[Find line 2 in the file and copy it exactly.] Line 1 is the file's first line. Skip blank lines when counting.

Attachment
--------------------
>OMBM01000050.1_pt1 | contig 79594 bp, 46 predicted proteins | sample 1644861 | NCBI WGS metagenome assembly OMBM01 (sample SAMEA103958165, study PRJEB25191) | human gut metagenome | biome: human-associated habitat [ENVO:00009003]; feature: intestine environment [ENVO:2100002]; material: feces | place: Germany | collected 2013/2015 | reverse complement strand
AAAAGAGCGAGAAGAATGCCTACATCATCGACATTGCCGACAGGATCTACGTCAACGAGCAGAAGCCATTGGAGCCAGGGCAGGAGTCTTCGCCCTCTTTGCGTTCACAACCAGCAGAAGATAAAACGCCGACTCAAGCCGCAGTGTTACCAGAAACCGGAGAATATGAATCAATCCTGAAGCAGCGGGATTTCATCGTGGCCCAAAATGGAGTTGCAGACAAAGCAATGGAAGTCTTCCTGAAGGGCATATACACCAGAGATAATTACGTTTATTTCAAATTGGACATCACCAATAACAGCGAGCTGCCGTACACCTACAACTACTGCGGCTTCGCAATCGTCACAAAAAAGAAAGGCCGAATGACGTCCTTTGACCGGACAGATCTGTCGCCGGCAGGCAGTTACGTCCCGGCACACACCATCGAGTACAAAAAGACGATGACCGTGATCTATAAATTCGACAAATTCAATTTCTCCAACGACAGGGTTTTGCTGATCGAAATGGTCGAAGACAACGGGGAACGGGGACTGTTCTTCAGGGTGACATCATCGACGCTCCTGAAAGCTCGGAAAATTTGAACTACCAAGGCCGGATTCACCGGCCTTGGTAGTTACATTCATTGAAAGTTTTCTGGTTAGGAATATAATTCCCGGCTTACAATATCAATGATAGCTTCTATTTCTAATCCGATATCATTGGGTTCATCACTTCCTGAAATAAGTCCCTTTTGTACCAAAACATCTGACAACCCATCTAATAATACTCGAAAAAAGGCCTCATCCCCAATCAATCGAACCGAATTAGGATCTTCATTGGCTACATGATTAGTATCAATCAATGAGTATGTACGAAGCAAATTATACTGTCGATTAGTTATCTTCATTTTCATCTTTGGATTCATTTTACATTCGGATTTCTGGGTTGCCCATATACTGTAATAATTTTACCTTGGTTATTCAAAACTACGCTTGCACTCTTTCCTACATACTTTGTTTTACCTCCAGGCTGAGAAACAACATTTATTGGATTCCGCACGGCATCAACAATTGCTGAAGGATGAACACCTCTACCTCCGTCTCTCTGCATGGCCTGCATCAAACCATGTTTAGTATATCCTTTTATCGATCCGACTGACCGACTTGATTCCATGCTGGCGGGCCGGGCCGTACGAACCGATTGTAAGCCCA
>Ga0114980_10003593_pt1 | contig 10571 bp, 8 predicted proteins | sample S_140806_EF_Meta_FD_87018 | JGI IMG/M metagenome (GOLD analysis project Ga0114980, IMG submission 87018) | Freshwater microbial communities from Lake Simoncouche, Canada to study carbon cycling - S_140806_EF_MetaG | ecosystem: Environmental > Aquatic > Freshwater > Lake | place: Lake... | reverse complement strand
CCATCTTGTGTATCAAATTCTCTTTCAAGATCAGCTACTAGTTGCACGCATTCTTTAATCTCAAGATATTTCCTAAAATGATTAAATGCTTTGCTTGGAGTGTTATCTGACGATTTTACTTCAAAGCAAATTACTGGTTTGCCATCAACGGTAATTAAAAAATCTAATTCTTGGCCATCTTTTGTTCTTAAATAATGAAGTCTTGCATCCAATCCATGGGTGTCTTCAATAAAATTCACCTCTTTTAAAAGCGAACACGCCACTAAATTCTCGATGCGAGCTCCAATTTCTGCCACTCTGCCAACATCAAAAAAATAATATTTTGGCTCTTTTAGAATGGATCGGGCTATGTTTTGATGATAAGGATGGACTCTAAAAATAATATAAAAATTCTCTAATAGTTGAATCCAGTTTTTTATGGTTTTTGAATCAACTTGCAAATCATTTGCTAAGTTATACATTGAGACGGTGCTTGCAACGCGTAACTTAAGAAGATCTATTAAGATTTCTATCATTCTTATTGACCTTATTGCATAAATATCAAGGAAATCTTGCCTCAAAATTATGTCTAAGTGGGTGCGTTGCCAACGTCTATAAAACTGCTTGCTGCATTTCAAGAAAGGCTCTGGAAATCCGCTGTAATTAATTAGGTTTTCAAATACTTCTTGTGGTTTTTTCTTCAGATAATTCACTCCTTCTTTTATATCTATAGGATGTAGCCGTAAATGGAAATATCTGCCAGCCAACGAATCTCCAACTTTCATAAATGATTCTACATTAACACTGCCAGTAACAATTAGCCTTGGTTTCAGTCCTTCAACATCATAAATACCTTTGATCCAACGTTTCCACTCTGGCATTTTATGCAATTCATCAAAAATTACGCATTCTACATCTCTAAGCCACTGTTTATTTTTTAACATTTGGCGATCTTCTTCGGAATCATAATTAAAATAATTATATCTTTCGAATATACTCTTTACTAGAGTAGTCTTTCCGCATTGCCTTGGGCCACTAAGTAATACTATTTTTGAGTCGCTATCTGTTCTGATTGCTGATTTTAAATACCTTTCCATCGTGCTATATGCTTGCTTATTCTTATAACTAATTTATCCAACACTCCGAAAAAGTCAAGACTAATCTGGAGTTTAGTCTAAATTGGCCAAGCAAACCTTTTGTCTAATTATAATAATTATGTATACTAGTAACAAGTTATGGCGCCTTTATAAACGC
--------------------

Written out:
AAAAGAGCGAGAAGAATGCCTACATCATCGACATTGCCGACAGGATCTACGTCAACGAGCAGAAGCCATTGGAGCCAGGGCAGGAGTCTTCGCCCTCTTTGCGTTCACAACCAGCAGAAGATAAAACGCCGACTCAAGCCGCAGTGTTACCAGAAACCGGAGAATATGAATCAATCCTGAAGCAGCGGGATTTCATCGTGGCCCAAAATGGAGTTGCAGACAAAGCAATGGAAGTCTTCCTGAAGGGCATATACACCAGAGATAATTACGTTTATTTCAAATTGGACATCACCAATAACAGCGAGCTGCCGTACACCTACAACTACTGCGGCTTCGCAATCGTCACAAAAAAGAAAGGCCGAATGACGTCCTTTGACCGGACAGATCTGTCGCCGGCAGGCAGTTACGTCCCGGCACACACCATCGAGTACAAAAAGACGATGACCGTGATCTATAAATTCGACAAATTCAATTTCTCCAACGACAGGGTTTTGCTGATCGAAATGGTCGAAGACAACGGGGAACGGGGACTGTTCTTCAGGGTGACATCATCGACGCTCCTGAAAGCTCGGAAAATTTGAACTACCAAGGCCGGATTCACCGGCCTTGGTAGTTACATTCATTGAAAGTTTTCTGGTTAGGAATATAATTCCCGGCTTACAATATCAATGATAGCTTCTATTTCTAATCCGATATCATTGGGTTCATCACTTCCTGAAATAAGTCCCTTTTGTACCAAAACATCTGACAACCCATCTAATAATACTCGAAAAAAGGCCTCATCCCCAATCAATCGAACCGAATTAGGATCTTCATTGGCTACATGATTAGTATCAATCAATGAGTATGTACGAAGCAAATTATACTGTCGATTAGTTATCTTCATTTTCATCTTTGGATTCATTTTACATTCGGATTTCTGGGTTGCCCATATACTGTAATAATTTTACCTTGGTTATTCAAAACTACGCTTGCACTCTTTCCTACATACTTTGTTTTACCTCCAGGCTGAGAAACAACATTTATTGGATTCCGCACGGCATCAACAATTGCTGAAGGATGAACACCTCTACCTCCGTCTCTCTGCATGGCCTGCATCAAACCATGTTTAGTATATCCTTTTATCGATCCGACTGACCGACTTGATTCCATGCTGGCGGGCCGGGCCGTACGAACCGATTGTAAGCCCA